Subject Notes

Martin Hans Boyč, chemist

born: December 6, 1812, Copenhagen Denmark died: March 6, 1907, Coopersburg, Pennsylvania

Martin Hans Boyč was the son of the chemist/superintendent of the Royal Porcelain Manufactory in Copenhagen. He attended the University of Copenhagen and the Polytechnic School in Denmark before emigrating to the United States in 1836. The next year, he was assistant geologist and chemist in the geological surveyor the anthracite coal regions along the Kiskiminetas and Allegheny rivers and Beaver Creek. He spent most of his working life in the Philadelphia area. He served assistant to Robert Hare in the laboratory at 9th and Chestnut Sts. and at the State Laboratories at 208 Chestnut Street, and was a lifelong friend of chemist James Curtis Booth.

He was the subject of some early daguerreotype portraits made in Philadelphia by Robert Cornelius (1840-1843), now in the collection of the George Eastman House. In 1844, he received an MD degree from the University of Pennsylvania. His graduate thesis was "the Structure of the Nervous System." Boyč preferred the field of chemistry, but he was equally at home in geology and physics. In 1847, he invented a process of refining cottonseed oil which he later manufactured on a large scale to be used as a cooking oil as as an ingredient in toilet soap.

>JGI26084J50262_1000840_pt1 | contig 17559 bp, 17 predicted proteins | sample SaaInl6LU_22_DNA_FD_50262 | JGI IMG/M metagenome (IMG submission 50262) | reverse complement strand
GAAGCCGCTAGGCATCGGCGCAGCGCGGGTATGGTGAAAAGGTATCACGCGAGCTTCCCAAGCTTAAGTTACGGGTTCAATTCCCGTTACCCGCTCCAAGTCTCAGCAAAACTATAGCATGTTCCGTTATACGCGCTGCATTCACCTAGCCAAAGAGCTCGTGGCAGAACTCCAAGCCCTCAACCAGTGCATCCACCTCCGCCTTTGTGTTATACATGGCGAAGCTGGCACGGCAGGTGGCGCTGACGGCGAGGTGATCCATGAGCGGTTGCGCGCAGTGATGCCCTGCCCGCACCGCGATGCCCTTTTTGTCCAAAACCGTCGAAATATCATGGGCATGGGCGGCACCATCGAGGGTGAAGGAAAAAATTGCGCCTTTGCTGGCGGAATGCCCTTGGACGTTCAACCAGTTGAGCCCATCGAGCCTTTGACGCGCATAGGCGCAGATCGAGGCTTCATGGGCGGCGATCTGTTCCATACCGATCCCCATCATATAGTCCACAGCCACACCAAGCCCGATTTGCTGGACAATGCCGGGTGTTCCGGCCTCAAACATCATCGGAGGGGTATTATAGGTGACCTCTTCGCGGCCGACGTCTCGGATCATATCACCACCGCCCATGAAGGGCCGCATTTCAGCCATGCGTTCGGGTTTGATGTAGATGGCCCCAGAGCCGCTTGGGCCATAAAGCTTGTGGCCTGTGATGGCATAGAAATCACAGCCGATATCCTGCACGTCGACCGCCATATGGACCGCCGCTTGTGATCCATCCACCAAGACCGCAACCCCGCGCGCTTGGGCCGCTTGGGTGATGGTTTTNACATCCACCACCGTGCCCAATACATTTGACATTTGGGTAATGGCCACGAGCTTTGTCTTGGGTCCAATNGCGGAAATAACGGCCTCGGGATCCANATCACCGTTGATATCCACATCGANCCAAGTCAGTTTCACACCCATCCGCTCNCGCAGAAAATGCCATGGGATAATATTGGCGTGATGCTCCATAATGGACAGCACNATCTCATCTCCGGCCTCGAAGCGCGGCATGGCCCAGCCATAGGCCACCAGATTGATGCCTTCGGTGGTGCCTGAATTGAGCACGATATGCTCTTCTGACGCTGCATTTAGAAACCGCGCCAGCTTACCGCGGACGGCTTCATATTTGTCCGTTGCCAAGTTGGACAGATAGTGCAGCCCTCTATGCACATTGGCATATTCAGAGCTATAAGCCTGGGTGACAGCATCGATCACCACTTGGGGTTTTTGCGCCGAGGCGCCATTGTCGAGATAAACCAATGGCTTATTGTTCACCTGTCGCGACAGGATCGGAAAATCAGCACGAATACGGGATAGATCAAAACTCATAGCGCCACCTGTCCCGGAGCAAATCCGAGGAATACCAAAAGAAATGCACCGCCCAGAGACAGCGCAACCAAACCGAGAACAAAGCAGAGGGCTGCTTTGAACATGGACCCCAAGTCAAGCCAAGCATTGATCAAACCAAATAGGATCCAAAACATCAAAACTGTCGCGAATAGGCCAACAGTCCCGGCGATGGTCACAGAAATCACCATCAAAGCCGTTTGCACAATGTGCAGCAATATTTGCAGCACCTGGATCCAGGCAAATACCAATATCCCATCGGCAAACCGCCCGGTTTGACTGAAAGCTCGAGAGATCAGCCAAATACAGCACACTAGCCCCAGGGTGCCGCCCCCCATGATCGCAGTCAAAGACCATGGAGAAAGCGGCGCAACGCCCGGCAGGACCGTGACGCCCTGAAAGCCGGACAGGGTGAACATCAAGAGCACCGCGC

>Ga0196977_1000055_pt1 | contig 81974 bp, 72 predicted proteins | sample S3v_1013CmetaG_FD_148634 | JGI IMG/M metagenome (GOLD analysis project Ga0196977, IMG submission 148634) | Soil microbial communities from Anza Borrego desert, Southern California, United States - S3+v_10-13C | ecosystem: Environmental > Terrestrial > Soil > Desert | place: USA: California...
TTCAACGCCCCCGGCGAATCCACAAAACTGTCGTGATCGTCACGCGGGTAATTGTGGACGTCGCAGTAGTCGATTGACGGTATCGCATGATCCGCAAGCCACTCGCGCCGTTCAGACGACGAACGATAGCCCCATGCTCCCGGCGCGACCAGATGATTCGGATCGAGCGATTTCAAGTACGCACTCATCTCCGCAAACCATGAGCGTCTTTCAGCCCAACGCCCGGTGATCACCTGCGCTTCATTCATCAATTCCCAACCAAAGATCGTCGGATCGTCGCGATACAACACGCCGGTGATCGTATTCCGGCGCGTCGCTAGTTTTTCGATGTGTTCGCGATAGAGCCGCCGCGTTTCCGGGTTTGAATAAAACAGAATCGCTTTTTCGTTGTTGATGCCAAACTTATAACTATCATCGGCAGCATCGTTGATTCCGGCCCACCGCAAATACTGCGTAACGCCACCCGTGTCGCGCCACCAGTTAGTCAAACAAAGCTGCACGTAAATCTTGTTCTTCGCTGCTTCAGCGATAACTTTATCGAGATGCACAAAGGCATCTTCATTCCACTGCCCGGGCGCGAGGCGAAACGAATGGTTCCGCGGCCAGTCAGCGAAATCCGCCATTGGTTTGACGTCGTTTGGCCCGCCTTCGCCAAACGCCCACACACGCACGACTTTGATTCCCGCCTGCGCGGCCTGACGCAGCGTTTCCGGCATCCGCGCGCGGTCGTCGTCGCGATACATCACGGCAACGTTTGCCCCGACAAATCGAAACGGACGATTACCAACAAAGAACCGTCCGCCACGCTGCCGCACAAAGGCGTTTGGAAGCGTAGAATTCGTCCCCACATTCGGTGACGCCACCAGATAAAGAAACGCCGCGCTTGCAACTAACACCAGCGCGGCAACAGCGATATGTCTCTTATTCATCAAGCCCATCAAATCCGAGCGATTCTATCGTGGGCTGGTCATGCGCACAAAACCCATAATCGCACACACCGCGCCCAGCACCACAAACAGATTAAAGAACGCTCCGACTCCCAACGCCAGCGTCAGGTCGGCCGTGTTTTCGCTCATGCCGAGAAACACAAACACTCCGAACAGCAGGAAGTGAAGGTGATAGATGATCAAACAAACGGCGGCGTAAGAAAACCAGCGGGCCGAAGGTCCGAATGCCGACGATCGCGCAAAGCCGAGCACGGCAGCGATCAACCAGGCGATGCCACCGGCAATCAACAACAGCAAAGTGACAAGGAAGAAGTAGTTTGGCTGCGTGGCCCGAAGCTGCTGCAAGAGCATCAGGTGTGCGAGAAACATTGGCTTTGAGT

Other researches included development of perchloric ether used as a smokeless gunpowder, analysis of feldspar, a treatise on the composition of water in the Schuykill River, an analysis of concretion from a horse's stomach, analysis of Chinese artificially colored tea, and an investigation of the Aurora Borealis. In 1851, he was Chair of Chemistry in Central High, Philadelphia, but resigned in 1859 because of poor health. He was a member of the American Philosophical Society, the American Society of Geologists and he published widely on scientific, medical and literary topics.


Smith, Edgar F. Martin Hans Boyč, Chemist Philadelphia, 1924

Stapp, William F. Robert Cornelius: Portraits From the Dawn of Photography Smithsonian Institution Press, 1983

Joseph Struble, 2001